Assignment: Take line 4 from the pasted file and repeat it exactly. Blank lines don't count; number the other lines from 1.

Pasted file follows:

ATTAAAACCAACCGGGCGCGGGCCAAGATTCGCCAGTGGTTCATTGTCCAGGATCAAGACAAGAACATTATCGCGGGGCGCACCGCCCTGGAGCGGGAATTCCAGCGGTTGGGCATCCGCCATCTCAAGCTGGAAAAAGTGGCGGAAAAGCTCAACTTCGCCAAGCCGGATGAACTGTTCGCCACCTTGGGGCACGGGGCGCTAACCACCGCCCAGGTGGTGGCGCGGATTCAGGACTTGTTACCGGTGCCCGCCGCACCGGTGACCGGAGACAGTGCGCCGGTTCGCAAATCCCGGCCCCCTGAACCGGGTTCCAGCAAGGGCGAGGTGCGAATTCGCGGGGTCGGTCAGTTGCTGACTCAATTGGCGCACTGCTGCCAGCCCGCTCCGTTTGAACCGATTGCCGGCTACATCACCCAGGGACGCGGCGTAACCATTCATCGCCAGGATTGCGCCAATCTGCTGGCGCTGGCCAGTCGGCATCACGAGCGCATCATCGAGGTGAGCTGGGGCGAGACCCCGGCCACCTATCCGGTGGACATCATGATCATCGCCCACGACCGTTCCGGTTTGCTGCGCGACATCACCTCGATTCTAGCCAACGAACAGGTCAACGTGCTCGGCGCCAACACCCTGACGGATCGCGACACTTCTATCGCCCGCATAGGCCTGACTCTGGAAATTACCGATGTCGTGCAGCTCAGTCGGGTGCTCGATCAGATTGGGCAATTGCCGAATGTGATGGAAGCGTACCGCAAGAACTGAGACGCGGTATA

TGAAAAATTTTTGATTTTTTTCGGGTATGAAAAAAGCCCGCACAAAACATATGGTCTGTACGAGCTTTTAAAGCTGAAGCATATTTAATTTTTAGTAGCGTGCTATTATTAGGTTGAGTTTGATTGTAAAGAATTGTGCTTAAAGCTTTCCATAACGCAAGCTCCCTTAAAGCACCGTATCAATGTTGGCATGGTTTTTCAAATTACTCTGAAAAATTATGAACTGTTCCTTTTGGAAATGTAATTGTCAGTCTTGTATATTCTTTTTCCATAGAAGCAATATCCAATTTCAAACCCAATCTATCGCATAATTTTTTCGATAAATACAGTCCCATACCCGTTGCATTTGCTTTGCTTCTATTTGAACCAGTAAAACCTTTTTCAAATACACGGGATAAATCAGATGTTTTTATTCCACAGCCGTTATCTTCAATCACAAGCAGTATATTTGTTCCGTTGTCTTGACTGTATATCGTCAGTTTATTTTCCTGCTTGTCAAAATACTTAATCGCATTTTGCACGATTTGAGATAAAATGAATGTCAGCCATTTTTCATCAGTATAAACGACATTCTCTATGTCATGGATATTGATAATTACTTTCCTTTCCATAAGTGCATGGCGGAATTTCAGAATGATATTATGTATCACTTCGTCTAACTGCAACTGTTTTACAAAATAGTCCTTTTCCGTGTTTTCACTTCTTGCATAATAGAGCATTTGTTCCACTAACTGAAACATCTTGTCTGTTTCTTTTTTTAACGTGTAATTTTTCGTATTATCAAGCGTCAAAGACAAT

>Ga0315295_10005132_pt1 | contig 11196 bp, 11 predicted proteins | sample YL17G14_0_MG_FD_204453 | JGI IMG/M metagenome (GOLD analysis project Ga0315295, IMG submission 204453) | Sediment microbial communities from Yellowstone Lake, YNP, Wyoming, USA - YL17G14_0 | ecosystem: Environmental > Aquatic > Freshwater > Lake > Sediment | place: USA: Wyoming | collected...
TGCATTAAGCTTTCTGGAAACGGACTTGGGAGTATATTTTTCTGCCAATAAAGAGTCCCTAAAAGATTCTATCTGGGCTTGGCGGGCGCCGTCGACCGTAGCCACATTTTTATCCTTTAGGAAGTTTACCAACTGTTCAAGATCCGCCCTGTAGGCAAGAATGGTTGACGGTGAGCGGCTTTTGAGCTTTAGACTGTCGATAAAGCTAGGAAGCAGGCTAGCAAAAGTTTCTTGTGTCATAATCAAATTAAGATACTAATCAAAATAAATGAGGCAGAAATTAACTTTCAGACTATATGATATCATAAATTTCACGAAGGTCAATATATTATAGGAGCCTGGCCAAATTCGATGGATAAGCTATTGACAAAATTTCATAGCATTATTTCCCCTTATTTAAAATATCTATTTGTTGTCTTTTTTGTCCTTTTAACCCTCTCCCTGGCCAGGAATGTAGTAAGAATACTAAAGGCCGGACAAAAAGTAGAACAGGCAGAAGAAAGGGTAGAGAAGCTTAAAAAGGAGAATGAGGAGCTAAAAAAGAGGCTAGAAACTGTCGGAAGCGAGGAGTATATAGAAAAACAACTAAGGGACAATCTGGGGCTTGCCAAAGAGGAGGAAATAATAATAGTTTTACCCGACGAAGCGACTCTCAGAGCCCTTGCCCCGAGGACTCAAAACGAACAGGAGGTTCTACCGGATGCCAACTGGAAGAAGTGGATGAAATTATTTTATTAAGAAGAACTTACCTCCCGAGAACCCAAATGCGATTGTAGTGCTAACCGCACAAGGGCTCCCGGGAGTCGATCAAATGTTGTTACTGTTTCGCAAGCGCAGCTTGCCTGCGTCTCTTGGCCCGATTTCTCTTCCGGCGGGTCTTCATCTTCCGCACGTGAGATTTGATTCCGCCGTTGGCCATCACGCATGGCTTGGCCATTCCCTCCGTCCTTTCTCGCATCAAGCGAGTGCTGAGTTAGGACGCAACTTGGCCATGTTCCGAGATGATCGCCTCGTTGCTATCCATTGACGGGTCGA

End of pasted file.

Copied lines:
TGCATTAAGCTTTCTGGAAACGGACTTGGGAGTATATTTTTCTGCCAATAAAGAGTCCCTAAAAGATTCTATCTGGGCTTGGCGGGCGCCGTCGACCGTAGCCACATTTTTATCCTTTAGGAAGTTTACCAACTGTTCAAGATCCGCCCTGTAGGCAAGAATGGTTGACGGTGAGCGGCTTTTGAGCTTTAGACTGTCGATAAAGCTAGGAAGCAGGCTAGCAAAAGTTTCTTGTGTCATAATCAAATTAAGATACTAATCAAAATAAATGAGGCAGAAATTAACTTTCAGACTATATGATATCATAAATTTCACGAAGGTCAATATATTATAGGAGCCTGGCCAAATTCGATGGATAAGCTATTGACAAAATTTCATAGCATTATTTCCCCTTATTTAAAATATCTATTTGTTGTCTTTTTTGTCCTTTTAACCCTCTCCCTGGCCAGGAATGTAGTAAGAATACTAAAGGCCGGACAAAAAGTAGAACAGGCAGAAGAAAGGGTAGAGAAGCTTAAAAAGGAGAATGAGGAGCTAAAAAAGAGGCTAGAAACTGTCGGAAGCGAGGAGTATATAGAAAAACAACTAAGGGACAATCTGGGGCTTGCCAAAGAGGAGGAAATAATAATAGTTTTACCCGACGAAGCGACTCTCAGAGCCCTTGCCCCGAGGACTCAAAACGAACAGGAGGTTCTACCGGATGCCAACTGGAAGAAGTGGATGAAATTATTTTATTAAGAAGAACTTACCTCCCGAGAACCCAAATGCGATTGTAGTGCTAACCGCACAAGGGCTCCCGGGAGTCGATCAAATGTTGTTACTGTTTCGCAAGCGCAGCTTGCCTGCGTCTCTTGGCCCGATTTCTCTTCCGGCGGGTCTTCATCTTCCGCACGTGAGATTTGATTCCGCCGTTGGCCATCACGCATGGCTTGGCCATTCCCTCCGTCCTTTCTCGCATCAAGCGAGTGCTGAGTTAGGACGCAACTTGGCCATGTTCCGAGATGATCGCCTCGTTGCTATCCATTGACGGGTCGA